T-SQL Debugger in Query Analyzer in .NET framework

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T-SQL Debugger in Query Analyzer
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Query Analyzer in SQL Server 2000 also contains a T-SQL Debugger. It seems that Microsoft has decided to resolve its support nightmare that was introduced with the setup and configuration of the T-SQL Debugger in Visual Studio by providing a tool in Query Analyzer that is much more robust, as well as easier to configure.
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7: Debugging and Error Handling
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Breakpoints in the T-SQL Debugger
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Requirements The requirements for using the T-SQL Debugger in Query Analyzer are quite simple: You must have Microsoft SQL Server 2000 installed (any version other than the Desktop Engine or Desktop Edition). Microsoft SQL Server 2000 must be running on Windows NT 4 Server or Windows 2000 Server (or higher). Client-side tools must be installed on workstations with Windows 98, Windows ME, Windows NT 4, or Windows 2000. Configuration T-SQL Debugger setup is quite simple. Just make sure that you select the Debugger Interface from among the Development Tools during SQL Server setup. If you did not select it during the initial setup, you can simply run Setup again and add this component.
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SQL Server 2000 Stored Procedure & XML Programming
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Using the T-SQL Debugger in Query Analyzer The T-SQL Debugger in Query Analyzer has features similar to the Visual Studio Debugger. Although the interface is a little different, it is quite intuitive. To use it, follow these steps:
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1. Open Query Analyzer and connect to the database. 2. Use the Object Browser or Object Search to find a target stored procedure. 3. Right-click the stored procedure and choose Debug from the pop-up menu.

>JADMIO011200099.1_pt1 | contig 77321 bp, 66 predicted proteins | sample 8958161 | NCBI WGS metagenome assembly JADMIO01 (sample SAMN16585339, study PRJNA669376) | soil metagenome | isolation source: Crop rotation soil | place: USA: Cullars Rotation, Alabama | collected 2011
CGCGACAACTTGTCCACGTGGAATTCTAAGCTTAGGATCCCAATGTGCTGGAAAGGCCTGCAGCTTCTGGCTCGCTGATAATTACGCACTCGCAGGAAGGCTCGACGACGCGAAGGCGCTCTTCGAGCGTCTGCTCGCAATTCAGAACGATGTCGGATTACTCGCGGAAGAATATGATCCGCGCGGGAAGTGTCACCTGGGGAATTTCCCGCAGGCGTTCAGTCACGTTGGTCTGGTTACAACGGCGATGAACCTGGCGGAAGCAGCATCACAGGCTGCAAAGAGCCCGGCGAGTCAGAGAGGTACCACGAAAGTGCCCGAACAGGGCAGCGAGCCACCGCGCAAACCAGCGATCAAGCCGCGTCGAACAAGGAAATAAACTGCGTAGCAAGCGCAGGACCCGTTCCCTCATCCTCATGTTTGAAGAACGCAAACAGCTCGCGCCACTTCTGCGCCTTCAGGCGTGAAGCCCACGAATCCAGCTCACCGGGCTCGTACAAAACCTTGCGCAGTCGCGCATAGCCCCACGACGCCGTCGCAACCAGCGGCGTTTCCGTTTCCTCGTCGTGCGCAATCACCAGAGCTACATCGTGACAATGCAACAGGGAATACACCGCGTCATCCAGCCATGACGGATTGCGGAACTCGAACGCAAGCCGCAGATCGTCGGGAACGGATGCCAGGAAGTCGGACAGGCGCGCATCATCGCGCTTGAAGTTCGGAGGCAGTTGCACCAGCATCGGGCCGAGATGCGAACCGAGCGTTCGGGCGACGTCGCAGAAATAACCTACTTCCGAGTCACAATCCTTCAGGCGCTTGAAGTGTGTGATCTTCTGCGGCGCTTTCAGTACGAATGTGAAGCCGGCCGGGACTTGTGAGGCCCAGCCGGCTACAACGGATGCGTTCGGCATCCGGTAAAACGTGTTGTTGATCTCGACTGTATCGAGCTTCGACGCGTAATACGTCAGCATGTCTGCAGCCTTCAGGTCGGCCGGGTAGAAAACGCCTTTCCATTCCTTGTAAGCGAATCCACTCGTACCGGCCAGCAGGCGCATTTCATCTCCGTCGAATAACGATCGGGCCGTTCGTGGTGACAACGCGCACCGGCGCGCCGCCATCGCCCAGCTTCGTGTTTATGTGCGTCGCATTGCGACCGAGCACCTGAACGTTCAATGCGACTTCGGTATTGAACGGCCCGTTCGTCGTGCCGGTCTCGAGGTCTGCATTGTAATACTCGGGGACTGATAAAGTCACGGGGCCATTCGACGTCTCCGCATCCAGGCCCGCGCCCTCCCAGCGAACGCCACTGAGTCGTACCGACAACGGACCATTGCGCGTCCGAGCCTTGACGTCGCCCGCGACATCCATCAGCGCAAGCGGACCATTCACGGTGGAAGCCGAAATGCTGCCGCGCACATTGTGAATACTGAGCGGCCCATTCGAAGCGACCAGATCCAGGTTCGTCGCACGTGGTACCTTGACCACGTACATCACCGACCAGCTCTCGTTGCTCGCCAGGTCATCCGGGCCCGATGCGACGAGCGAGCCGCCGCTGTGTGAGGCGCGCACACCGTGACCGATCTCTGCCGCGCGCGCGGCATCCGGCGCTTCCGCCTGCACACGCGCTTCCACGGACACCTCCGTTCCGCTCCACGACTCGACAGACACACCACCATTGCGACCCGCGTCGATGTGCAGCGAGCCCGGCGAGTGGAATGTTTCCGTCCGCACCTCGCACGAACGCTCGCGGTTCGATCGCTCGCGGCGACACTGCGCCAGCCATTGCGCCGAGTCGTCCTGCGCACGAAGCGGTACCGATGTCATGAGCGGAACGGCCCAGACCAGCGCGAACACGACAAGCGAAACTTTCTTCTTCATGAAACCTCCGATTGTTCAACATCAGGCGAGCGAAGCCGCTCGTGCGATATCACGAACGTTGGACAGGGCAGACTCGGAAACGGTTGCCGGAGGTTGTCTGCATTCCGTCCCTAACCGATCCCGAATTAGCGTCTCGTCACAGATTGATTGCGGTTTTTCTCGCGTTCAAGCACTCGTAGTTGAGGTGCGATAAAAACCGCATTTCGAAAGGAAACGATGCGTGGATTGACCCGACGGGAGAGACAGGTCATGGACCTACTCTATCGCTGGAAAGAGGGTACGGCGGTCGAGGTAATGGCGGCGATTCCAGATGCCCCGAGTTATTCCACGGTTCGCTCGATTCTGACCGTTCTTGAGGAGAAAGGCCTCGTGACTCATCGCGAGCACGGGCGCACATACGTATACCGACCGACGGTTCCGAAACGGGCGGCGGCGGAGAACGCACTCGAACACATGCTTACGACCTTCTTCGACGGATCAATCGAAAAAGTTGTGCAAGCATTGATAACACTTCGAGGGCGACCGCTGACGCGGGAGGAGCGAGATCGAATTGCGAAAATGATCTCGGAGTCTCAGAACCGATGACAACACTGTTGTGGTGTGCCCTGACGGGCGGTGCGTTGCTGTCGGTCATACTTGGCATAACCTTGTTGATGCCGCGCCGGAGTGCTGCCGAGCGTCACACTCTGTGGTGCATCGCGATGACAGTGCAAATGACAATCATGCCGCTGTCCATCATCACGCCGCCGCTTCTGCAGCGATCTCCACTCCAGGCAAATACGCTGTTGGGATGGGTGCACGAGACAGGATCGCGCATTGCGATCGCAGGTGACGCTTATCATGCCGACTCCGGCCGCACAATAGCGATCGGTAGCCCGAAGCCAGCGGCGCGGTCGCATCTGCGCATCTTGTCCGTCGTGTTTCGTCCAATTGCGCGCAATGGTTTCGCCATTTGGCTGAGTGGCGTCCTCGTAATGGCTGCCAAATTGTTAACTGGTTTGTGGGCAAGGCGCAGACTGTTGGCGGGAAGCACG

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Query Analyzer prompts you to supply parameters for the stored procedure:
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4. Click each parameter in the Parameters list and type the value. When you are
done, click Execute; SQL Server launches the T-SQL Debugger window (see Figure 7-5). The T-SQL Debugger opens the source code for the procedure and pauses on the first executable statement. A small yellow arrow on the left border marks the position of the statement to be executed next. You will not be able to edit the stored procedure s code, but you can use buttons on the window s toolbar to step through the stored procedure, and you can use the panels in the lower part of the window to investigate local and global variables, view the callstack, and view the result of the procedures. The left section of the middle portion of the window allows you to monitor, and even set, values for local variables and parameters of the stored procedure. The middle section allows you to monitor values of global variables. Naturally, all values are not initially present, but you can type them yourself. The right section lists (nested) procedures in the order in which they are called. The lower part of the window displays the result as it would be in the Results pane of the Query window.
7: Debugging and Error Handling
Figure 7-5
The T-SQL Debugger window in Query Analyzer
The buttons on the toolbar of the T-SQL Debugger window control the execution of the code. Most of the time you will use the Step Into and Step Over buttons. These commands have the same effect as those in Visual Studio they allow you to execute one Transact-SQL statement at a time. Again, the difference between them is in the way they behave when they encounter a nested stored procedure (a procedure that is executed from the procedure that you are debugging). If you choose Step Into (F11), the T-SQL Debugger opens the code of the nested stored procedure and lets you step through it. If you choose Step Over (F10), the nested stored procedure is treated as any other Transact-SQL statement and is executed in a single step. The Step Out (SHIFT-F11) command enables you to execute the rest of the nested stored procedures without pause and halts only when the stored procedure is completed in the calling stored procedure. Run To Cursor (CTRL-F10) enables you to position the cursor somewhere in the code and to execute everything to that point in a single step. It is also possible to use breakpoints in Query Analyzer. As explained earlier, breakpoints are markers in code that serve to stop execution when certain conditions are met. In the T-SQL Debugger, the only such condition is when the execution has
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